OICA, the venerable “Organisation Internationale des Constructeurs d’Automobiles,” better known as the International Organization of Motor Vehicle Manufacturers, finally got around to finishing their 2009 World Ranking of Manufacturers by motor vehicle production. This list has very little surprises for the TTAC B&B who pinned our World’s Top Ten Automakers 2009 to the wall. Yet, there are some. Let’s see …
Two months ago, we predicted that “as far as the top 4 are concerned, we do not expect any changes in position” when the final OICA list comes out. TTAC and OICA agree: #1 remains Toyota, # 2 remains GM, #3 remains Volkswagen, #4 remains Ford (all except Toyota with a slightly different count than in their annual reports, but I guess a few hundred thousand units more or less don’t matter in the grand scheme of things.) We predicted that also: “Some companies gave OICA 2008 numbers that differ from what’s on their books and in their annual reports. Expect the shenanigans to continue.” They sure did.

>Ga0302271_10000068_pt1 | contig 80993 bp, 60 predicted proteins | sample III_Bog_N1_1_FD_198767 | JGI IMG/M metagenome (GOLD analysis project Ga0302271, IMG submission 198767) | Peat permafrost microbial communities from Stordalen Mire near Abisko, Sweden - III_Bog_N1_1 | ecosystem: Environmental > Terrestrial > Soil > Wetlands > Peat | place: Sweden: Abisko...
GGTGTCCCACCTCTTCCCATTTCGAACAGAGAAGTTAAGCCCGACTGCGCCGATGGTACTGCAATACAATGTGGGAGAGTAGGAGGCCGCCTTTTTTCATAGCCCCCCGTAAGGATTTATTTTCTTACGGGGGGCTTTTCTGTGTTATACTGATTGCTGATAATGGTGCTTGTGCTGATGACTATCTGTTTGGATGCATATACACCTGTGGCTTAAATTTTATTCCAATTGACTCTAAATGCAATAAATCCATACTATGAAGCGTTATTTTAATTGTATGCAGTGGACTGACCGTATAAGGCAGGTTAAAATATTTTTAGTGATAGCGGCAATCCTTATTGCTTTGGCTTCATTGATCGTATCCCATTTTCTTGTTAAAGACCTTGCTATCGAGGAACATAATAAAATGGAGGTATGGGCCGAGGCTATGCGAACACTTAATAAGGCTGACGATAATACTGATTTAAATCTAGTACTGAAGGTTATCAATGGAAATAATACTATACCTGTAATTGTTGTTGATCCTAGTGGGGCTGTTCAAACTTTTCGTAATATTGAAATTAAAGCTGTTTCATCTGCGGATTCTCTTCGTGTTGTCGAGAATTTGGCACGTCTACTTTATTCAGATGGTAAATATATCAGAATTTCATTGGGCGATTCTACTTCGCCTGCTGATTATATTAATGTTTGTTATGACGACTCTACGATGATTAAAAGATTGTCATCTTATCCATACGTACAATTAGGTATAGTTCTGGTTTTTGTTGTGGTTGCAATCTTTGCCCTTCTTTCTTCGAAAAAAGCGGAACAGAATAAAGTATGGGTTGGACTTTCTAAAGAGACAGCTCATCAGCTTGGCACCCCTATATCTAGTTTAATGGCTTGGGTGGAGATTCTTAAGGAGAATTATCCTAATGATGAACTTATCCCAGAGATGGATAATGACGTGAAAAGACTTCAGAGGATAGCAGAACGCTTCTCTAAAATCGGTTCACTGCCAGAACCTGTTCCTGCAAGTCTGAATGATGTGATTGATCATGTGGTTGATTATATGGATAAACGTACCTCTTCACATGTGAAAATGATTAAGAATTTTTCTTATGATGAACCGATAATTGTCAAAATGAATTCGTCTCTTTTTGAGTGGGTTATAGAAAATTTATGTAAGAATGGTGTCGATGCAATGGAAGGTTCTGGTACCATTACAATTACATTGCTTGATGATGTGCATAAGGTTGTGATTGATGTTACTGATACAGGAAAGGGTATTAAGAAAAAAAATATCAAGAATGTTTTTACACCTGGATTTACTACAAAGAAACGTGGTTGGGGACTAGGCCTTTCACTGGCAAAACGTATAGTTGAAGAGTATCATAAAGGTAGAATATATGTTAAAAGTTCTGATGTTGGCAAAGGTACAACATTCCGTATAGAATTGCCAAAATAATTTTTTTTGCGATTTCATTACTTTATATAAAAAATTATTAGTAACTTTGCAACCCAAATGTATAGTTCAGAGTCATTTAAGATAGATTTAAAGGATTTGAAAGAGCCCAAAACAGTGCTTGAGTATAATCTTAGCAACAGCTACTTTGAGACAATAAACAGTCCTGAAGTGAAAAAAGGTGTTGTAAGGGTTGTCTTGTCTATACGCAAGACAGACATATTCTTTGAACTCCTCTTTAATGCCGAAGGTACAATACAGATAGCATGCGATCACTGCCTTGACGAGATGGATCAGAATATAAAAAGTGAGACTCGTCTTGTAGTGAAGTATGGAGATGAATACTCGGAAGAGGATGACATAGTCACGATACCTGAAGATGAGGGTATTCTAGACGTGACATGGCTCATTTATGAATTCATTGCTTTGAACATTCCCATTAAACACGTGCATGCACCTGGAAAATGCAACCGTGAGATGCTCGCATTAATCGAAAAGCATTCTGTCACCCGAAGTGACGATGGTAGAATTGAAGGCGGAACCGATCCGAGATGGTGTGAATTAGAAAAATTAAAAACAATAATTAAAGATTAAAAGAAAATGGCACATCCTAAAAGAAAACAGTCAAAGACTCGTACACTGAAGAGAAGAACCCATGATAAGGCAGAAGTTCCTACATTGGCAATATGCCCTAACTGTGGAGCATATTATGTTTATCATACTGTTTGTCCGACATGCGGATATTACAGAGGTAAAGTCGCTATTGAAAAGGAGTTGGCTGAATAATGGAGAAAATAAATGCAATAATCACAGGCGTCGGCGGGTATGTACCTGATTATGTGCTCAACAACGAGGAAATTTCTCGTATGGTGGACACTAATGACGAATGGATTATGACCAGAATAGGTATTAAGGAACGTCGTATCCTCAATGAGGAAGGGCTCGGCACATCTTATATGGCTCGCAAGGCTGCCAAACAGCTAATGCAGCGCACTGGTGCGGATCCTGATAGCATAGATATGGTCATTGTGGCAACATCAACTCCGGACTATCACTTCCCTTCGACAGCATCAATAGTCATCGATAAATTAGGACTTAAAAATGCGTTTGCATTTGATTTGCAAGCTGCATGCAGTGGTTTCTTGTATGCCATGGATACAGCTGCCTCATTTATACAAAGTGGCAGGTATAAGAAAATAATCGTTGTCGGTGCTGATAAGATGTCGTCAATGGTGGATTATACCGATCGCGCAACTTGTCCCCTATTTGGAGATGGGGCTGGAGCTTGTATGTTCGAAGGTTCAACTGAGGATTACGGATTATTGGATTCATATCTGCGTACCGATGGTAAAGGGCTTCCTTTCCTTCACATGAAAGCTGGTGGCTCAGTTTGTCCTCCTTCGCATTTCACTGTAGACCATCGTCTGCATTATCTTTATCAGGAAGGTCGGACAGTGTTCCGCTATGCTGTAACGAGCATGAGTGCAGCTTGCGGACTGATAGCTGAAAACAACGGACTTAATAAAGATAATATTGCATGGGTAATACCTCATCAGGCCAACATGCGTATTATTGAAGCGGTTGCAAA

From place 5 on down, the field is bunching up a bit, final numbers matter now. Hyundai kicked PSA off place 5, where we had them. Probably by counting KIA as theirs, which they did not do in the prior years. In their annual report, Hyundai has 3,106,178 units for 2009, on the OICA list, there are 4,645,776. Sorry, PSA! Creative bookkeeping!
FIAT, which had not made our Top Ten list, found some more cars for OICA, and kicked Suzuki from 9 to 10. Suzuki had reported to OICA the same number they had in their annual report (with a tiny difference of 4 units.) That’s what you get for being honest. Fiat’s miraculous resurrection of lost sales kicked Renault off the number 10 position they had on TTAC’s list.
One oddity for number nerds: Volvo is counted separately in the OICA list, with 105,873 units sold. Why in the world did Volvo not count them for 2009? Ford owned Volvo in 2009, they still own them until the Geely deal is closed. There is such a big gap between #3 Volkswagen and #4 Ford that the Volvo sales would not have changed anything. It still is odd. It may be the only time where a manufacturer reported less to OICA than what they were entitled to.
OICA Top 50 Car Manufacturers
by production (total vehicles)